May 21, 2008
Joseph Needham and 'The Needham Question'. Well, the subject caused the most tremendous brouhaha in The New York Times last week (Simon Winchester, New York Times, Op Ed, May 15th, 2008). I can only think those who responded with such vitriol to Winchester knew absolutely nothing at all about Winchester and his work, nor anything about the subject of his new book. In this latest opus, the award-winning Foreign Correspondent, Simon Winchester returns with the remarkable story of the growth of a great nation, China, and the eccentric and adventurous scientist who defined its essence for the world in his multi-volume opus, 'Science and Civilization in China'.
In an interview with Claudia
Cragg, Winchester relates how most of us know that the Chinese
invented a great variety of objects and devices long before they
were known of in the West. Not simply famous things like gunpowder
and paper, but also harnesses for horses which had a huge effect on
the West when they arrived.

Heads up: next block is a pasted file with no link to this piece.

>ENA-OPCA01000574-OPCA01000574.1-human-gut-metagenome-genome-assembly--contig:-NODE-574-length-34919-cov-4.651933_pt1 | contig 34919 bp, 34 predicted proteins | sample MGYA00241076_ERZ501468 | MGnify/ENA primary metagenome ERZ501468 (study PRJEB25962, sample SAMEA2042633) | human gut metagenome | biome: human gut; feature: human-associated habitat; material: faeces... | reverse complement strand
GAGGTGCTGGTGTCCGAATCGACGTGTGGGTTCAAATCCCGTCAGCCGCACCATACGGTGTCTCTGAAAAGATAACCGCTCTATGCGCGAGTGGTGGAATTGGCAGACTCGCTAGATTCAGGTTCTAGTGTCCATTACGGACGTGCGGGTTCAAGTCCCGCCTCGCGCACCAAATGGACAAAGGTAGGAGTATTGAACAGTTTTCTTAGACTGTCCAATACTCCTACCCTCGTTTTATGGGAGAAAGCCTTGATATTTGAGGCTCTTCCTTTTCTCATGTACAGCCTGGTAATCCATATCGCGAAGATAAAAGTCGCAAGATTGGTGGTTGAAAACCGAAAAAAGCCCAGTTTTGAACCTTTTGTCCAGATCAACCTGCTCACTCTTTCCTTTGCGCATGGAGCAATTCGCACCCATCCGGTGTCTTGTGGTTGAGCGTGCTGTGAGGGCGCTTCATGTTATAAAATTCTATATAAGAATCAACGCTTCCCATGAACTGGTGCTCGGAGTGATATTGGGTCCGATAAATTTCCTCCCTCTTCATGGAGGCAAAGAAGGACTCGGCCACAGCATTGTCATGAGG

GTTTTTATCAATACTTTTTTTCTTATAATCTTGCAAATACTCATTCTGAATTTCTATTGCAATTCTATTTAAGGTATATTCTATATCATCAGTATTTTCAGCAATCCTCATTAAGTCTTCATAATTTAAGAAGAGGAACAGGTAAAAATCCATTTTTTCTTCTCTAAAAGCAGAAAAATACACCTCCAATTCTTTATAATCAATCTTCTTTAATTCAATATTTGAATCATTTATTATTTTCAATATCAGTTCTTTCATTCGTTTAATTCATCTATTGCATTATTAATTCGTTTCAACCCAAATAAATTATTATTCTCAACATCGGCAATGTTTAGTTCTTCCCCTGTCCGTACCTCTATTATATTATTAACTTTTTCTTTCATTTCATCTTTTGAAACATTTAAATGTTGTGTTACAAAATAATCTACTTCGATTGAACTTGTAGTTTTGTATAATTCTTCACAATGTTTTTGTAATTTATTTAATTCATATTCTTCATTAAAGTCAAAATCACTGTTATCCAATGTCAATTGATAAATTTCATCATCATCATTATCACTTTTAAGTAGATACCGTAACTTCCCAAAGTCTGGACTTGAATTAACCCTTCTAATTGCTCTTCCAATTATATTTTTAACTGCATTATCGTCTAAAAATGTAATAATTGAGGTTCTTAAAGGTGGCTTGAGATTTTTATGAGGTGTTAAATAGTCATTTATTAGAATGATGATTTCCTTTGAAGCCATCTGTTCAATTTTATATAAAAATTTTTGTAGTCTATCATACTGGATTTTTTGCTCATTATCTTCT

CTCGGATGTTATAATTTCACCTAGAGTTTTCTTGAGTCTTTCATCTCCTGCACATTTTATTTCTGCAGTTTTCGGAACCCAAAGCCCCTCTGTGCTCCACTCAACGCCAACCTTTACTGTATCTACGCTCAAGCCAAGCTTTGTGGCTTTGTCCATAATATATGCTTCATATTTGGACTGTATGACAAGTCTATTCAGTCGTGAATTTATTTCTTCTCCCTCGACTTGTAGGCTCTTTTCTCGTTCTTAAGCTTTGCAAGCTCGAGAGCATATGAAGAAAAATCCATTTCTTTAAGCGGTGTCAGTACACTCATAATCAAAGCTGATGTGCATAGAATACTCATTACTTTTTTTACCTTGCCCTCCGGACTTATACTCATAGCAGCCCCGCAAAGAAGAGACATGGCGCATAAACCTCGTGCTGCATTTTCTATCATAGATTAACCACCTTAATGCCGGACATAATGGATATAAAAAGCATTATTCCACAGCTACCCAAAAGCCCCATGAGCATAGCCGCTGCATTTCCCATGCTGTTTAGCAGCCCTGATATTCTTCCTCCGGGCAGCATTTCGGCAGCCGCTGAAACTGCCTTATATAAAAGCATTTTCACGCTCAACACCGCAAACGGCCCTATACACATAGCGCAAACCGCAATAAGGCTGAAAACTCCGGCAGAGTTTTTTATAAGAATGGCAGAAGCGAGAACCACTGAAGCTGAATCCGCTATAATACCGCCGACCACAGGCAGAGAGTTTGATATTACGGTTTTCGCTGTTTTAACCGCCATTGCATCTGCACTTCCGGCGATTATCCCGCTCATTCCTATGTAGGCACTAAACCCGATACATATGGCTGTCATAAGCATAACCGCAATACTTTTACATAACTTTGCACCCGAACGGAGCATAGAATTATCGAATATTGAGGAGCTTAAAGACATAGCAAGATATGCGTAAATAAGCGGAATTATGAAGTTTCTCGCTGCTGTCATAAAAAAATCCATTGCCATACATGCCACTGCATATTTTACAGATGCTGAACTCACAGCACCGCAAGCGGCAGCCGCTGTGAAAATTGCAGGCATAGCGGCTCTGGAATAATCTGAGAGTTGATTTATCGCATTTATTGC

Why, though, did Modern Science develop in Europe when China seemed so much better placed to achieve it? This is the so-called 'Needham Question', after Joseph Needham, the 20th century British Sinologist who did more, perhaps, than anyone else to try and explain it.
Needham was a British biochemist and was elected a fellow of both the Royal Society and the British Academy. In China, he is known mainly by his Chinese name Li Yuese He was also cited by the United States during the McCarthy era for his investigation into the use of illegal weapons by the US on the Koreans in the Korean War.
Winchester, The New York Times bestselling author of The Professor and the Madman and Krakatoa is a writer and adventurer whose articles have appeared in such publications as the National Geographic and Conde Nast Traveler . He has now written well over a dozen books on travel and history.